Nicknames: Chu, Chuie, Ula
Detail: From the Choctaw word for fox.
Nicknames: Tooe, Tooli, Willa
Detail: Historical research reveals the name “Tooele” comes from the Goshute Indian word “bear.” There are several families with the last name “Bear” — descendants of the Goshute Indians who signed a treaty with early Tooele Valley Mormons.
Tooele County, Utah was originally known as Tuilla County. The spelling was changed to Tooele in 1852, when boundaries of the State of Deseret were extended to the California border.
Origin: Native American
Meaning: “Circling around.”
Nicknames: Noot, Nutella
Detail: When James Cook (British explorer) first encountered the villagers at Yuquot in 1778, they directed him to “come around” (in their language “nootka”) with his ship to the harbour. Cook interpreted this as the name of their tribe. In 1981 the term Nuu-Chah-Nulth (meaning “all along the mountains”) was chosen as the new name of the tribe.
Origin: Native American
Meaning: “Sleepy ones.”
Detail: The state of Iowa was named for the Native Americans living in that territory at the time, the Iowa. Despite the report of the 1879 General Assembly of Iowa, which proclaimed that this word means “the beautiful land”, it is actually a Dakota Sioux word given to the Iowas in jest meaning “sleepy ones”.
Origin: Pima (Native American); Basque
Meaning: “Having a little spring; or good oak.”
Nicknames: Ari, Ara, Azza, Zona, Zoni, Zoe
Detail: Arizona was inherited from the Spanish Arizonac, a word virtually identical to Basque arizonac “good oak”. However, it isn’t clear why the Spanish would choose a Basque word for (at the time) a Mexican territory. The name of this state is most probably a Native American word, possibly an O’odham (Pima) word meaning “having a little spring” made up of ali “little” + sona-g “spring-having”—plus a little corruption from the Spanish.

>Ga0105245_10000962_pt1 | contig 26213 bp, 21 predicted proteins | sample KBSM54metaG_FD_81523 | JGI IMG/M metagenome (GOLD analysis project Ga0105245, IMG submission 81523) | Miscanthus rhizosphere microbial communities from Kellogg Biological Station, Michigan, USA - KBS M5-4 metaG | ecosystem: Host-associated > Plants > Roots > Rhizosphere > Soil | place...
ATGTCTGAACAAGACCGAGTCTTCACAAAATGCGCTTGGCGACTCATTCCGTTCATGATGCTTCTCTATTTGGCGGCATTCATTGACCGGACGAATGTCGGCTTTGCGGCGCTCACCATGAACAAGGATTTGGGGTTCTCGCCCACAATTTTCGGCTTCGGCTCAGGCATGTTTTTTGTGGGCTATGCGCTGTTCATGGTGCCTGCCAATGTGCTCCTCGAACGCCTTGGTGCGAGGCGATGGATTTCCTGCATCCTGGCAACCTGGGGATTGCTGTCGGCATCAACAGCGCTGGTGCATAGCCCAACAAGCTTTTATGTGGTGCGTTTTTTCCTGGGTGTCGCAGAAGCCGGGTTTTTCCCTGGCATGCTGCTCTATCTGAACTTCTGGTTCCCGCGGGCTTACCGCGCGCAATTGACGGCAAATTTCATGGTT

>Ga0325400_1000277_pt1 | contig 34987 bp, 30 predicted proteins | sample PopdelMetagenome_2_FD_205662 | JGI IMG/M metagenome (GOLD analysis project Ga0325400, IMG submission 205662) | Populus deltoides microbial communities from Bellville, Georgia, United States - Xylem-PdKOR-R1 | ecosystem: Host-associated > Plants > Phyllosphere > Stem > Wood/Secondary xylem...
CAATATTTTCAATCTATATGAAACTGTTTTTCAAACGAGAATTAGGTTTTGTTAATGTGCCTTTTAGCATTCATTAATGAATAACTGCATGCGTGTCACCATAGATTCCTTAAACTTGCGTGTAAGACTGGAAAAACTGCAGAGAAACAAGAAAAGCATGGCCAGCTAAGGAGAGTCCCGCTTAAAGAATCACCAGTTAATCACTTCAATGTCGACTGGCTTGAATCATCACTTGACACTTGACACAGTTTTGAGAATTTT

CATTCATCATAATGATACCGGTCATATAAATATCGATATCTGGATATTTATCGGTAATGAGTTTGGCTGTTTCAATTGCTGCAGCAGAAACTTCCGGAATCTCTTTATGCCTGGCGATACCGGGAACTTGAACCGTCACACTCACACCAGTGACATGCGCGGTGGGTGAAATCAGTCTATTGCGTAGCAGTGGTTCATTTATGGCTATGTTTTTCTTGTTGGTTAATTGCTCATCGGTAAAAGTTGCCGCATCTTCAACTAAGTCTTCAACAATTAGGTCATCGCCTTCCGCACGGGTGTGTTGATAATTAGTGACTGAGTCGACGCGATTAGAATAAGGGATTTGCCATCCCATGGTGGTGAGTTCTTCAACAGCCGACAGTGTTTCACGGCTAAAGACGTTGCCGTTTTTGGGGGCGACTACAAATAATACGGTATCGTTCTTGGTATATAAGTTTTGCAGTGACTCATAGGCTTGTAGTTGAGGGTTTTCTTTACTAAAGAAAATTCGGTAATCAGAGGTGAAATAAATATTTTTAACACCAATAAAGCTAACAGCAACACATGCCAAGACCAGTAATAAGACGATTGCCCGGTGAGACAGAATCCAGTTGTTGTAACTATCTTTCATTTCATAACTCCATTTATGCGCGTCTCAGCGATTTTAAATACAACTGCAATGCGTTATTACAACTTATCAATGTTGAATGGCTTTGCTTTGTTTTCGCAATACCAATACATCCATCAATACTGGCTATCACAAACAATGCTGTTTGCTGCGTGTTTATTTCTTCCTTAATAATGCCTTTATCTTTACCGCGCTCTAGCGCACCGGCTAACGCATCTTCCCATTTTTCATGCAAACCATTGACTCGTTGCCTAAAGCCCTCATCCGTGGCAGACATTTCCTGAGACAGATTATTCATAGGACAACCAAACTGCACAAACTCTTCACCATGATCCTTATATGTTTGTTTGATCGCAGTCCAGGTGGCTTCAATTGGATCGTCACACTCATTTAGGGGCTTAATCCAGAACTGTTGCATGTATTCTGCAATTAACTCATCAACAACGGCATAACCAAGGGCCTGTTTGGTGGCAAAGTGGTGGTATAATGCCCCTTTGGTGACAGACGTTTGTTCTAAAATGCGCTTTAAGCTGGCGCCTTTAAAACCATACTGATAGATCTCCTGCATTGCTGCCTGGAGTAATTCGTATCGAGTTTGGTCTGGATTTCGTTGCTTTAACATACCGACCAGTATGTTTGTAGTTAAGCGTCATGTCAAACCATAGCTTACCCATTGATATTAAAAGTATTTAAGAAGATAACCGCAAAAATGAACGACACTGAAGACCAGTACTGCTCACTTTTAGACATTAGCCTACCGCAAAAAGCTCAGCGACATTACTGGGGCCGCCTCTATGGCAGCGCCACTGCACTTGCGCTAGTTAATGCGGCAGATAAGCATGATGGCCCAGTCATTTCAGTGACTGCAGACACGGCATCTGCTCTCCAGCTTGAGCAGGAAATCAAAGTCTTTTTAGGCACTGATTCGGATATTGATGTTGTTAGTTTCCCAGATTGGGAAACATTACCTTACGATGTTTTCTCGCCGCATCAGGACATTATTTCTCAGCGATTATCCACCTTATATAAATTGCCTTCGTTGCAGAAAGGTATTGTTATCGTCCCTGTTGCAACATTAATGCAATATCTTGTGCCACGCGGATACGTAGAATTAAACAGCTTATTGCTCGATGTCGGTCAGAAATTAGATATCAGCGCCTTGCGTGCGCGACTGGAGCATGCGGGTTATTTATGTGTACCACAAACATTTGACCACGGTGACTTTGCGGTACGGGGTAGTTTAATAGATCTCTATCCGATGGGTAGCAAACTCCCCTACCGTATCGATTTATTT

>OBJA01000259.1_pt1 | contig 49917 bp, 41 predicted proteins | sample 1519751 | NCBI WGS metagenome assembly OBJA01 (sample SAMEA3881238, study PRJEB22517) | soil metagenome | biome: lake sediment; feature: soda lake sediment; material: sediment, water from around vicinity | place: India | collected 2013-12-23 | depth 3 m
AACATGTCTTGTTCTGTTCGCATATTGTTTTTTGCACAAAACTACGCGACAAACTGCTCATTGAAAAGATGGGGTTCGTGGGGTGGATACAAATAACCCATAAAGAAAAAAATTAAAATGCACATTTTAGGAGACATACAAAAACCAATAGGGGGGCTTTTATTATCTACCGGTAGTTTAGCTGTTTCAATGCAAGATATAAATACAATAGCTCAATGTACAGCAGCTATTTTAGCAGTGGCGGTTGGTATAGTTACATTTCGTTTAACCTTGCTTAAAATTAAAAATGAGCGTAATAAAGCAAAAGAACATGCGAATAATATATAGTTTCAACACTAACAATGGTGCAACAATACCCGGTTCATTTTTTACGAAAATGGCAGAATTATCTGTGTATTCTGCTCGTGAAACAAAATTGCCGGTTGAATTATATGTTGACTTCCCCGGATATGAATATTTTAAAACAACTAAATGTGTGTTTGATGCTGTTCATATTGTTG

Meaning: “The mainland, the land facing the sea.”
Nicknames: Alla, Alas, Laski
Detail: Alaska came from an Aleut (Yupik) word alaxsxaq (ah-LOCK-shock) “the mainland, the land facing the sea”. The Russians were the first Europeans in Alaska and they pronounced the word (al-YA-ska). When the US purchased Alaska from the Russians the name was only slightly modified to what it is today.
Title character in John Green’s Looking for Alaska.
Meaning: Uncertain, perhaps “Plant gatherers.”
Nicknames: Alla, Bama
Detail: Alabama was named after the Alabama River. The river was named for the Alabama Indians originally living in region of that river. It is possible that Alabama originated as a compound noun bases on Choctaw, alba “vegetation, plants, herbs” + amo “gatherer, picker”. “Plant gatherers” would be an apt description of the Alabama Indians of that time since they did clear land for farming.
Origin: Chinook (A Native American people inhabiting the Pacific Northwest)
Pronunciation: (oh-LAH-leh); (oh-LAH-lee)
Nicknames: Olla, Olli, Lali, Lala
Detail: The Olallieberry is grown mainly on the Northwest Coast of the United States and Canada. This cross between a Youngberry and a Loganberry has a distinctive, sweet flavor and resembles a large, elongated Blackberry. It’s delicious both fresh and cooked and makes excellent jams and jellies.
Meaning: “Daughter of the Earth and Corn Spirit.”
Nicknames: Nat, Ona, Ota
Detail: In Iroquois mythology, Onatah is the corn goddess. She was the daughter of Eithinoha (Mother Earth).
Onatah was kidnapped by the ruler of the underworld. Her mother searched everywhere for her, to no avail. She grieved and while she grieved no crops grew. Finally, the sun found where she was, split open the ground and rescued her, and the earth flourished. However, the spirits of the underworld miss Onatah, and whenever the sun sleeps they snatch her back (winter), and then a great human effort in ceremonies and offerings are needed to awaken the sun and rescue her again (spring).